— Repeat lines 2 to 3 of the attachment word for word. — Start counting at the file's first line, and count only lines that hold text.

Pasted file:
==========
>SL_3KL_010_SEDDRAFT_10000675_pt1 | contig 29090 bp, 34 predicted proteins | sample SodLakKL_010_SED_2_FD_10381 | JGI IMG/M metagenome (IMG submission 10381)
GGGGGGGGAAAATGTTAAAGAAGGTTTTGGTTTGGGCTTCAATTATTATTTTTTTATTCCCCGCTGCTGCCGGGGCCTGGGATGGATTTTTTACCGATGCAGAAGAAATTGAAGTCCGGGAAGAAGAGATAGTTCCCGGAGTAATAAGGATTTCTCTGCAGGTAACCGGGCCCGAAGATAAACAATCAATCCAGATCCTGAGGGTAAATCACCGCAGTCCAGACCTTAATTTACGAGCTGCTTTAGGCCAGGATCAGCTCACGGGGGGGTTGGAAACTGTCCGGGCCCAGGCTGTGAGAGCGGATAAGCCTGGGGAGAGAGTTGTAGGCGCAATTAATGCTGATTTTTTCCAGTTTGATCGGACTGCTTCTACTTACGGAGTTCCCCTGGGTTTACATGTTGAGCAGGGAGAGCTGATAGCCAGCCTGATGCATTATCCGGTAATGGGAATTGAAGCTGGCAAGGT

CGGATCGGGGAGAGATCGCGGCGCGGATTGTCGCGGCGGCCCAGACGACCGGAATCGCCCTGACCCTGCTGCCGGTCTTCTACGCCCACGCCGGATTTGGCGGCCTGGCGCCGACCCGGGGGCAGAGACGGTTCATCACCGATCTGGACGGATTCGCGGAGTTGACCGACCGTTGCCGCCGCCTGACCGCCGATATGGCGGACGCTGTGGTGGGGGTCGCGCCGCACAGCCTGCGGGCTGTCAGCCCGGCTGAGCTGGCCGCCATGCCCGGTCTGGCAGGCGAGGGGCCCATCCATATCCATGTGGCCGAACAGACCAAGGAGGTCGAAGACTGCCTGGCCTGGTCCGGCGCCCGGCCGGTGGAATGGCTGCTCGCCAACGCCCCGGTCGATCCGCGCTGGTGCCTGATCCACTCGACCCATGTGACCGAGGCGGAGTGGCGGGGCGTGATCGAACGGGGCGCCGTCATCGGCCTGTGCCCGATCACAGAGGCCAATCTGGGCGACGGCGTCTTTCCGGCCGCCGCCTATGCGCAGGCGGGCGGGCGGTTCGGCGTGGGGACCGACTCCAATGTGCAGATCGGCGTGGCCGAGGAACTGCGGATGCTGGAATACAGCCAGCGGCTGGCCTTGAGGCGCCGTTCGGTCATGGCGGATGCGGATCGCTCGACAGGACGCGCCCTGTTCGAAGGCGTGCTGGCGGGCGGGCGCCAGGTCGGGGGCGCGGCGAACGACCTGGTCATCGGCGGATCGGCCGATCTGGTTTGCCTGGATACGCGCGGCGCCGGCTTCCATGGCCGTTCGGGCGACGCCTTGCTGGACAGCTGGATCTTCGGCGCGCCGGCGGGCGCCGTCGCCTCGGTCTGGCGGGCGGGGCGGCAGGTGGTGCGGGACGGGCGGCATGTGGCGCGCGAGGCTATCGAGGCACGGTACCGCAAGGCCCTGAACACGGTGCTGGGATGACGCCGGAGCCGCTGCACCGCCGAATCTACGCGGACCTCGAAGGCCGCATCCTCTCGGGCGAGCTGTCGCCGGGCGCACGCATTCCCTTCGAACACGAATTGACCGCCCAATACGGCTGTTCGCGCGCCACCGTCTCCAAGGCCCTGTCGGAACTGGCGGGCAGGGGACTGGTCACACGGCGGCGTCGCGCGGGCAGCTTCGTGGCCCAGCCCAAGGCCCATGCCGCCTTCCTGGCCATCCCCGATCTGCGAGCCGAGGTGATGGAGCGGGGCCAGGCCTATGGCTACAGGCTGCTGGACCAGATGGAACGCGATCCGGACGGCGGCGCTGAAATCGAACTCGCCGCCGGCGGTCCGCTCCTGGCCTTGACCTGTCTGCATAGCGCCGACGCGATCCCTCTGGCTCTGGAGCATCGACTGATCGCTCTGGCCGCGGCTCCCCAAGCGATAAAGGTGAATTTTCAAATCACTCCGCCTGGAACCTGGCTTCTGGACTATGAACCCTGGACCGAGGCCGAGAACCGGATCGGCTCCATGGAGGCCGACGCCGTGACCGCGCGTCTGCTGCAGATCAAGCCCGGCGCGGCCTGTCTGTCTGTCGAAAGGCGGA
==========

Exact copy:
GGGGGGGGAAAATGTTAAAGAAGGTTTTGGTTTGGGCTTCAATTATTATTTTTTTATTCCCCGCTGCTGCCGGGGCCTGGGATGGATTTTTTACCGATGCAGAAGAAATTGAAGTCCGGGAAGAAGAGATAGTTCCCGGAGTAATAAGGATTTCTCTGCAGGTAACCGGGCCCGAAGATAAACAATCAATCCAGATCCTGAGGGTAAATCACCGCAGTCCAGACCTTAATTTACGAGCTGCTTTAGGCCAGGATCAGCTCACGGGGGGGTTGGAAACTGTCCGGGCCCAGGCTGTGAGAGCGGATAAGCCTGGGGAGAGAGTTGTAGGCGCAATTAATGCTGATTTTTTCCAGTTTGATCGGACTGCTTCTACTTACGGAGTTCCCCTGGGTTTACATGTTGAGCAGGGAGAGCTGATAGCCAGCCTGATGCATTATCCGGTAATGGGAATTGAAGCTGGCAAGGT

CGGATCGGGGAGAGATCGCGGCGCGGATTGTCGCGGCGGCCCAGACGACCGGAATCGCCCTGACCCTGCTGCCGGTCTTCTACGCCCACGCCGGATTTGGCGGCCTGGCGCCGACCCGGGGGCAGAGACGGTTCATCACCGATCTGGACGGATTCGCGGAGTTGACCGACCGTTGCCGCCGCCTGACCGCCGATATGGCGGACGCTGTGGTGGGGGTCGCGCCGCACAGCCTGCGGGCTGTCAGCCCGGCTGAGCTGGCCGCCATGCCCGGTCTGGCAGGCGAGGGGCCCATCCATATCCATGTGGCCGAACAGACCAAGGAGGTCGAAGACTGCCTGGCCTGGTCCGGCGCCCGGCCGGTGGAATGGCTGCTCGCCAACGCCCCGGTCGATCCGCGCTGGTGCCTGATCCACTCGACCCATGTGACCGAGGCGGAGTGGCGGGGCGTGATCGAACGGGGCGCCGTCATCGGCCTGTGCCCGATCACAGAGGCCAATCTGGGCGACGGCGTCTTTCCGGCCGCCGCCTATGCGCAGGCGGGCGGGCGGTTCGGCGTGGGGACCGACTCCAATGTGCAGATCGGCGTGGCCGAGGAACTGCGGATGCTGGAATACAGCCAGCGGCTGGCCTTGAGGCGCCGTTCGGTCATGGCGGATGCGGATCGCTCGACAGGACGCGCCCTGTTCGAAGGCGTGCTGGCGGGCGGGCGCCAGGTCGGGGGCGCGGCGAACGACCTGGTCATCGGCGGATCGGCCGATCTGGTTTGCCTGGATACGCGCGGCGCCGGCTTCCATGGCCGTTCGGGCGACGCCTTGCTGGACAGCTGGATCTTCGGCGCGCCGGCGGGCGCCGTCGCCTCGGTCTGGCGGGCGGGGCGGCAGGTGGTGCGGGACGGGCGGCATGTGGCGCGCGAGGCTATCGAGGCACGGTACCGCAAGGCCCTGAACACGGTGCTGGGATGACGCCGGAGCCGCTGCACCGCCGAATCTACGCGGACCTCGAAGGCCGCATCCTCTCGGGCGAGCTGTCGCCGGGCGCACGCATTCCCTTCGAACACGAATTGACCGCCCAATACGGCTGTTCGCGCGCCACCGTCTCCAAGGCCCTGTCGGAACTGGCGGGCAGGGGACTGGTCACACGGCGGCGTCGCGCGGGCAGCTTCGTGGCCCAGCCCAAGGCCCATGCCGCCTTCCTGGCCATCCCCGATCTGCGAGCCGAGGTGATGGAGCGGGGCCAGGCCTATGGCTACAGGCTGCTGGACCAGATGGAACGCGATCCGGACGGCGGCGCTGAAATCGAACTCGCCGCCGGCGGTCCGCTCCTGGCCTTGACCTGTCTGCATAGCGCCGACGCGATCCCTCTGGCTCTGGAGCATCGACTGATCGCTCTGGCCGCGGCTCCCCAAGCGATAAAGGTGAATTTTCAAATCACTCCGCCTGGAACCTGGCTTCTGGACTATGAACCCTGGACCGAGGCCGAGAACCGGATCGGCTCCATGGAGGCCGACGCCGTGACCGCGCGTCTGCTGCAGATCAAGCCCGGCGCGGCCTGTCTGTCTGTCGAAAGGCGGA